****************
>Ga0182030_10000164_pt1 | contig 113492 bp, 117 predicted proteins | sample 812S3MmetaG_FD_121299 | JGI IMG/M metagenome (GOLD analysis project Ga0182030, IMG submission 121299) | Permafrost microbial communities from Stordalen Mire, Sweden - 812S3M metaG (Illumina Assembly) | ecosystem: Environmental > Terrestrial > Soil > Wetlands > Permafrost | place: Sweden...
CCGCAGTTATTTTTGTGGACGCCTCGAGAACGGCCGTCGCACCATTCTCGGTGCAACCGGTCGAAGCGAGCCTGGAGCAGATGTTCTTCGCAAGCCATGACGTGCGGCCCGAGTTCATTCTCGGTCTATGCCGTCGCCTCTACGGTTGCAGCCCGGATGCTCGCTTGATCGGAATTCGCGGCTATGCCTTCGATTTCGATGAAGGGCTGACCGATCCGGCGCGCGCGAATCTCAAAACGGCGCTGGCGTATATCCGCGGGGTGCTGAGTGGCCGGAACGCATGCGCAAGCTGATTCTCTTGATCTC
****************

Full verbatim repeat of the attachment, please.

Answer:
>Ga0182030_10000164_pt1 | contig 113492 bp, 117 predicted proteins | sample 812S3MmetaG_FD_121299 | JGI IMG/M metagenome (GOLD analysis project Ga0182030, IMG submission 121299) | Permafrost microbial communities from Stordalen Mire, Sweden - 812S3M metaG (Illumina Assembly) | ecosystem: Environmental > Terrestrial > Soil > Wetlands > Permafrost | place: Sweden...
CCGCAGTTATTTTTGTGGACGCCTCGAGAACGGCCGTCGCACCATTCTCGGTGCAACCGGTCGAAGCGAGCCTGGAGCAGATGTTCTTCGCAAGCCATGACGTGCGGCCCGAGTTCATTCTCGGTCTATGCCGTCGCCTCTACGGTTGCAGCCCGGATGCTCGCTTGATCGGAATTCGCGGCTATGCCTTCGATTTCGATGAAGGGCTGACCGATCCGGCGCGCGCGAATCTCAAAACGGCGCTGGCGTATATCCGCGGGGTGCTGAGTGGCCGGAACGCATGCGCAAGCTGATTCTCTTGATCTC